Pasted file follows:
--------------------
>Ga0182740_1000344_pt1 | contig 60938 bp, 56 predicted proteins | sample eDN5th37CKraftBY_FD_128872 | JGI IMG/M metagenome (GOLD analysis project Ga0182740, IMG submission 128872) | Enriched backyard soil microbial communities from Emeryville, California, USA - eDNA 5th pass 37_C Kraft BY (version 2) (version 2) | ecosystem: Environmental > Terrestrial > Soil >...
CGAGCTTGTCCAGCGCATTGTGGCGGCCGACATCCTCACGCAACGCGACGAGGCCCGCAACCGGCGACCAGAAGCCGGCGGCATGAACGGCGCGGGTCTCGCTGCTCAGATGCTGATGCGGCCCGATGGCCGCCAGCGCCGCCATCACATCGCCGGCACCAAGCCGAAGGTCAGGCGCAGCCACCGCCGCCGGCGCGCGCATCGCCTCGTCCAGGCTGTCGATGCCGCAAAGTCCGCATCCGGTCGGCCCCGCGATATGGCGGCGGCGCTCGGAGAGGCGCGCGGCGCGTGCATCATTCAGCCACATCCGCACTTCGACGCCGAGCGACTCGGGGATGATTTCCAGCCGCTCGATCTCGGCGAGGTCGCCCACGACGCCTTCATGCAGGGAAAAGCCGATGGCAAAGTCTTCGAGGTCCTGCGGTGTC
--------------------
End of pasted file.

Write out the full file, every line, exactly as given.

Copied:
>Ga0182740_1000344_pt1 | contig 60938 bp, 56 predicted proteins | sample eDN5th37CKraftBY_FD_128872 | JGI IMG/M metagenome (GOLD analysis project Ga0182740, IMG submission 128872) | Enriched backyard soil microbial communities from Emeryville, California, USA - eDNA 5th pass 37_C Kraft BY (version 2) (version 2) | ecosystem: Environmental > Terrestrial > Soil >...
CGAGCTTGTCCAGCGCATTGTGGCGGCCGACATCCTCACGCAACGCGACGAGGCCCGCAACCGGCGACCAGAAGCCGGCGGCATGAACGGCGCGGGTCTCGCTGCTCAGATGCTGATGCGGCCCGATGGCCGCCAGCGCCGCCATCACATCGCCGGCACCAAGCCGAAGGTCAGGCGCAGCCACCGCCGCCGGCGCGCGCATCGCCTCGTCCAGGCTGTCGATGCCGCAAAGTCCGCATCCGGTCGGCCCCGCGATATGGCGGCGGCGCTCGGAGAGGCGCGCGGCGCGTGCATCATTCAGCCACATCCGCACTTCGACGCCGAGCGACTCGGGGATGATTTCCAGCCGCTCGATCTCGGCGAGGTCGCCCACGACGCCTTCATGCAGGGAAAAGCCGATGGCAAAGTCTTCGAGGTCCTGCGGTGTC